Just about every business owner—whether they know it or not—has created some form of intellectual property (IP) during the life of their company.
IP is an extremely important part of your business. Indeed, valuation experts estimate that IP makes up 40% to 90% of the total value of some companies.
When it comes to IP protection, patents protect inventions and trademarks protect brand names, while copyrights protect a wide range of original creative output, including literary, musical, dramatic, and artistic works, among others.
For instance, if you’re the original creator, all elements of your website—written content, photos, graphics, audio, and video—are eligible for copyright protection. But if you’re not the original creator of these elements and don’t have the correct legal agreements in place, you may not own the work displayed on your company’s website. In an upcoming article, we’ll look into this topic more deeply, explaining how you can protect work created for you by someone else using work-for-hire clauses.
All of this makes copyrights among the most vital and valuable forms of IP. If you’re serious about enforcing your ownership (and you most definitely should be), you need to register your work through the U.S. Copyright Office.
That said, you do not have to formally register to own a copyright—the original authorship of the material is enough. In fact, any work created since 1978 is protected for the owner’s lifetime plus 70 additional years.
But if you’re using the work as part of your business, and you want to ensure you are able to protect your ownership, you absolutely should register your creations. This will provide you with much more leverage to enforce ownership, up to and including filing a lawsuit against an infringer.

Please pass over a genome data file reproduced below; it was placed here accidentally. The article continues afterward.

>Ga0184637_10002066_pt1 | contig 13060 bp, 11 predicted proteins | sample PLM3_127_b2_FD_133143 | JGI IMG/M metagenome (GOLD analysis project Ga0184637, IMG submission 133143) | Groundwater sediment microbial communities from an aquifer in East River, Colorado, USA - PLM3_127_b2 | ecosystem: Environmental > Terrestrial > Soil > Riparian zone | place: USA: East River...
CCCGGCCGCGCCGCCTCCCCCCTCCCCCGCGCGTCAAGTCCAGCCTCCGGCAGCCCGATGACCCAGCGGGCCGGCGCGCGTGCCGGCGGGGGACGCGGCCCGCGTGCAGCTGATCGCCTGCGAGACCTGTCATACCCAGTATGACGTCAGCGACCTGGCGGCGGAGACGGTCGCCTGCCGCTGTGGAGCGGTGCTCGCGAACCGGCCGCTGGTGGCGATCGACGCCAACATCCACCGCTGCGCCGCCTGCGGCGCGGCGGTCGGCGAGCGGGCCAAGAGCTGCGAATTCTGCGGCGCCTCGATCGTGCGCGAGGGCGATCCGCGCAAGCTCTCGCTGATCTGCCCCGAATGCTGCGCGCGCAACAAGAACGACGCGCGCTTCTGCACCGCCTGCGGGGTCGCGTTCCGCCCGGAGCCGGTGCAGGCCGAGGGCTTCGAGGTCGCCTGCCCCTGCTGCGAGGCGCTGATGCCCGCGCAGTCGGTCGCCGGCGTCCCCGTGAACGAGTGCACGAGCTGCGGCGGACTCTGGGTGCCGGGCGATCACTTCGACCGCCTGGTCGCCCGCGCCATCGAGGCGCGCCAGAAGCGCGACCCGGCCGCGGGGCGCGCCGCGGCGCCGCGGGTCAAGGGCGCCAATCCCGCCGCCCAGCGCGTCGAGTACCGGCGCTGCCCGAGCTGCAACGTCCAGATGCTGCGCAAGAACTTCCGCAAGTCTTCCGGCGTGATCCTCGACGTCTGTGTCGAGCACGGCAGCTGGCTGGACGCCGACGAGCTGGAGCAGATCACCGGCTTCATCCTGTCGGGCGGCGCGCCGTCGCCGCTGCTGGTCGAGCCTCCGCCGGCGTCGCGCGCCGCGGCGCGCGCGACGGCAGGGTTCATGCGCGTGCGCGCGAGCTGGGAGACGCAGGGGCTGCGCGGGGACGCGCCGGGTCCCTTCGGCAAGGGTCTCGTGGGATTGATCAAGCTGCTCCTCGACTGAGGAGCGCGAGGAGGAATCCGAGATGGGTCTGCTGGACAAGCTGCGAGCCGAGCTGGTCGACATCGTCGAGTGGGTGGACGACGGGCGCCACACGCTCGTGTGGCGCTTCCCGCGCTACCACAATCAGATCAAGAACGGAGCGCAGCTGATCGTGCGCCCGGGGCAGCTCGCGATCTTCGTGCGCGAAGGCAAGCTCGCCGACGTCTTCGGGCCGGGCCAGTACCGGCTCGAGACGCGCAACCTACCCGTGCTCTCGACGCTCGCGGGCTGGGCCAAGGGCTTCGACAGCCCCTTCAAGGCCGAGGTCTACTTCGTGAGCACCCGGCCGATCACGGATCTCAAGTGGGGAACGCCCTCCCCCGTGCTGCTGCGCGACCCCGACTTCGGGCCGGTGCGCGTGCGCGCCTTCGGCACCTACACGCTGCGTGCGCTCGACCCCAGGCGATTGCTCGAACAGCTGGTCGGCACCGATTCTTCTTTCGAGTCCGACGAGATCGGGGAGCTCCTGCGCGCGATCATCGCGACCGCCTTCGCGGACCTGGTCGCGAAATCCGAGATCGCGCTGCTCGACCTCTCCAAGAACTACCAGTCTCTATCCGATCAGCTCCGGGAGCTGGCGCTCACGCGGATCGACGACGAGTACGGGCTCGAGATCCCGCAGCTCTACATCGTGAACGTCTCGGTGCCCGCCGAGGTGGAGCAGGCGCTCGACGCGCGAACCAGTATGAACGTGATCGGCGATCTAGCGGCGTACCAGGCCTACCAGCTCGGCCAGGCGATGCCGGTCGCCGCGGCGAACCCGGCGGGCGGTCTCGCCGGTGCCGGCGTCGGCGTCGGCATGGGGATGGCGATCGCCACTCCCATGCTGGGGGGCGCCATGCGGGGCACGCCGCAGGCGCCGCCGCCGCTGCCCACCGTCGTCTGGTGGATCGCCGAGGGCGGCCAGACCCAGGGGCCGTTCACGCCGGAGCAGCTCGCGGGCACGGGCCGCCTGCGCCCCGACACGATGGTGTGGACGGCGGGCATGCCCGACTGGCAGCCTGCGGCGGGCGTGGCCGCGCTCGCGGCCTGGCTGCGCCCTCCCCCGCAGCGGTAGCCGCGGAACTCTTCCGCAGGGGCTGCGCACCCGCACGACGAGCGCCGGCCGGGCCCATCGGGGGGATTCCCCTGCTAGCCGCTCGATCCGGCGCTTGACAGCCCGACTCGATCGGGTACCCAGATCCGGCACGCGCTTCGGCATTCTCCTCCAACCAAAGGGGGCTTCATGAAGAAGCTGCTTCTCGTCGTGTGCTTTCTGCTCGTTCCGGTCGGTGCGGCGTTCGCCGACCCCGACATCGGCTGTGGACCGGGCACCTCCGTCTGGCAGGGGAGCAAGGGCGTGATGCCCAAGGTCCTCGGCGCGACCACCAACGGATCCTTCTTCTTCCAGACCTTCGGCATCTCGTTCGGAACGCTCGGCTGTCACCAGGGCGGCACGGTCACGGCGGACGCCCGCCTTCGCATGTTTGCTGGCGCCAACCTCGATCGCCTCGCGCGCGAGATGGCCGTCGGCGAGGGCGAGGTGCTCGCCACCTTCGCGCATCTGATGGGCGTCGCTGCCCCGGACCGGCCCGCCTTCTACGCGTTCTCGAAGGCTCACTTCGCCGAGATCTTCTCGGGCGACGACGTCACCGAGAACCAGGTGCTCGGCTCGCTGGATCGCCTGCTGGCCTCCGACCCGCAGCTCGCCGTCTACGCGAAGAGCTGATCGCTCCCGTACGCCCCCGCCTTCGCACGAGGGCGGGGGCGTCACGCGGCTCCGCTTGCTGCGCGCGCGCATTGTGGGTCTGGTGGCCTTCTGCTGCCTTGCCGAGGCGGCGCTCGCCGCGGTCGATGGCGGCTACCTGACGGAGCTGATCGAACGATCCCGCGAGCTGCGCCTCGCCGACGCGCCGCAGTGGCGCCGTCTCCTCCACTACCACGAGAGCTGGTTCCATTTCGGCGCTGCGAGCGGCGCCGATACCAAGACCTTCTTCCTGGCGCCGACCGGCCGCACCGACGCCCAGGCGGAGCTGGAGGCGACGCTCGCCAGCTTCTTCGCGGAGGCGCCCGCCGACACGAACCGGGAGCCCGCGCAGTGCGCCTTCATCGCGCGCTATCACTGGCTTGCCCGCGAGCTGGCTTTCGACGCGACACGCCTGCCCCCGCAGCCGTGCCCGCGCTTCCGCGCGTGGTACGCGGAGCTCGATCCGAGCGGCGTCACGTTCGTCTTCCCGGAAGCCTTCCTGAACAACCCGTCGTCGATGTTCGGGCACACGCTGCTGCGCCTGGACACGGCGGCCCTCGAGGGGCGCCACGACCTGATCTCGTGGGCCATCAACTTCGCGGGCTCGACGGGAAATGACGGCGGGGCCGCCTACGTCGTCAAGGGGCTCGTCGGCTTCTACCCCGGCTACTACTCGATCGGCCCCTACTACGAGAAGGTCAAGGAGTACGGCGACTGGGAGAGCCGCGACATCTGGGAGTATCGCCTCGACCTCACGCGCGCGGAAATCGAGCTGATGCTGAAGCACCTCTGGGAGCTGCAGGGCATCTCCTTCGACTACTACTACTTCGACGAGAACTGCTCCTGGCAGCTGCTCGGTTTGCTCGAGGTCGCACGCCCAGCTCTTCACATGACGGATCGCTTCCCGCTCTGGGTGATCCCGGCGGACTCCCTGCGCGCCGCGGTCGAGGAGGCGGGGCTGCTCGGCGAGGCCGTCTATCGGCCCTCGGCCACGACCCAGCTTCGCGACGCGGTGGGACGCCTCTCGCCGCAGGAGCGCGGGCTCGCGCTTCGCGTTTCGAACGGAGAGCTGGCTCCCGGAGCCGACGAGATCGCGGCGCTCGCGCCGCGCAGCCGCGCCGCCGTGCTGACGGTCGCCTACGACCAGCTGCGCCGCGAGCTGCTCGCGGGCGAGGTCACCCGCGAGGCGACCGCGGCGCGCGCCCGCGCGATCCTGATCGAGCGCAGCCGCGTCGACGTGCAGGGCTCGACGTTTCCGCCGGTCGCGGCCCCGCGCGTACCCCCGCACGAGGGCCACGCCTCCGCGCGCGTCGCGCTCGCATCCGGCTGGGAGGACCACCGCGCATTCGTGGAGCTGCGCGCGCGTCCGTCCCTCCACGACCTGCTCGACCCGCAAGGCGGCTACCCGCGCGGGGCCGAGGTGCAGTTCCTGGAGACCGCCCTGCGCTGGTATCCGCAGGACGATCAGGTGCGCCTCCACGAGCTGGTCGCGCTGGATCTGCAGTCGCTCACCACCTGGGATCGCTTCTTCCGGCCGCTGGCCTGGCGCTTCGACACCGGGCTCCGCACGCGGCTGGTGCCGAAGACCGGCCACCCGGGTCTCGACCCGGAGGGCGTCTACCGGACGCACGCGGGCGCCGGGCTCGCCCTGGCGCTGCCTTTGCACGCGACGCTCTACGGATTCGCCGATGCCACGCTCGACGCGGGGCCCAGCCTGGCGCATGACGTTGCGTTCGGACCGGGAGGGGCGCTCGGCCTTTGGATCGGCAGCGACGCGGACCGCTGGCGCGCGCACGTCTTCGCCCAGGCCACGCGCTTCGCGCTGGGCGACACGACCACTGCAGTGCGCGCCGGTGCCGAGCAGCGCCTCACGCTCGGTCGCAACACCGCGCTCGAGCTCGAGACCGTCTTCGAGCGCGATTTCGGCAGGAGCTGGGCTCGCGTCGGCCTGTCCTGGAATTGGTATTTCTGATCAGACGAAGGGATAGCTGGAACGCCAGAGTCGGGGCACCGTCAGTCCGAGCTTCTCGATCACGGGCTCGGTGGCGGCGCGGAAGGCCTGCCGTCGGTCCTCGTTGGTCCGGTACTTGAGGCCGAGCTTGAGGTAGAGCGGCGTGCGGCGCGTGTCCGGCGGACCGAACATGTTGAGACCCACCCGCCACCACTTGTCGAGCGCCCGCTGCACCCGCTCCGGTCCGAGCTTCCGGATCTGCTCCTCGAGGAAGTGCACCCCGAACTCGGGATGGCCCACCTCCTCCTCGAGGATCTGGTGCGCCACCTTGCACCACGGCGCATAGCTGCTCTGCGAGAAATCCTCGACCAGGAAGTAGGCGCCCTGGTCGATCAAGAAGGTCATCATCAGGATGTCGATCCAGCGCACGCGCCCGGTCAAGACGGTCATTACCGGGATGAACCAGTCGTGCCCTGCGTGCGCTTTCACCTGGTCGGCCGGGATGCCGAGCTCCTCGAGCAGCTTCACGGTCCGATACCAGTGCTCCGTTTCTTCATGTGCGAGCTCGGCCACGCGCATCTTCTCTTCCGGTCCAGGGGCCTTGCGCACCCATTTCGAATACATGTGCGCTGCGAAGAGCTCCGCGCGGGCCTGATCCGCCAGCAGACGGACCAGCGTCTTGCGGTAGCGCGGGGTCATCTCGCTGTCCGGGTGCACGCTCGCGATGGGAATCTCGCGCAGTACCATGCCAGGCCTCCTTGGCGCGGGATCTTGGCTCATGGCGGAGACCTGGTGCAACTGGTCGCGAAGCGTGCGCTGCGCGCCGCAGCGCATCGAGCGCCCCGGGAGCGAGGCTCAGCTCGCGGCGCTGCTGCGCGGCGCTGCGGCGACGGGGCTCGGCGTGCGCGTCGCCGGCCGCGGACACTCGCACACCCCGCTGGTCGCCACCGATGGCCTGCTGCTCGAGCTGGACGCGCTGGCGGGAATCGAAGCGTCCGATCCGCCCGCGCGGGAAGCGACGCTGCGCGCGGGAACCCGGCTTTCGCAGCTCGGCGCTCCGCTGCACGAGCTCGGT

And you’ll want to register promptly, as “timely registration,” or registering within three months of publication, makes it far easier to prevent infringers from stealing you work.
With timely registration, there’s a legal presumption that your copyright is valid, and you can potentially recover up to $150,000, including legal fees, without having to prove actual monetary harm. But you don’t even have to sue an infringer to get them to stop—copyright registration also allows you to file for injunctions and restraining orders against violators to prevent further use.
A copyright notice, or the symbol ©, and is used to identify copyright ownership in tangible works. Although using the symbol used to be required for enforcement, the law changed in 1989, making its use optional.
To properly identify your copyright, you should use the © as well as list the original publication date and name of the owner.
An example of a properly listed copyright: © 2018 Jane Doe.
If you need any guidance regarding copyright use or help navigating any area of intellectual property law, contact Thrive LawTM. We have years of experience working with business owners just like you to help them properly protect—and profit from—all of their creative assets. We’re here to help!
This article is an educational service of Thrive LawTM, a business law boutique. It does not constitute legal or tax advice or imply an attorney-client or accountant-client relationship. At Thrive Law, we offer a full spectrum of legal services for businesses and are equipped to help you make the wisest choices about your business dealings while you’re alive and well or in the event of your incapacity or death. We also offer a Healthy Business & Creative Checkup for ongoing ventures, as well as outsourced company counsel plans for businesses who need a legal team on speed dial. Contact us today to schedule: 727.300.1990 or email@example.com. We cannot wait to meet you!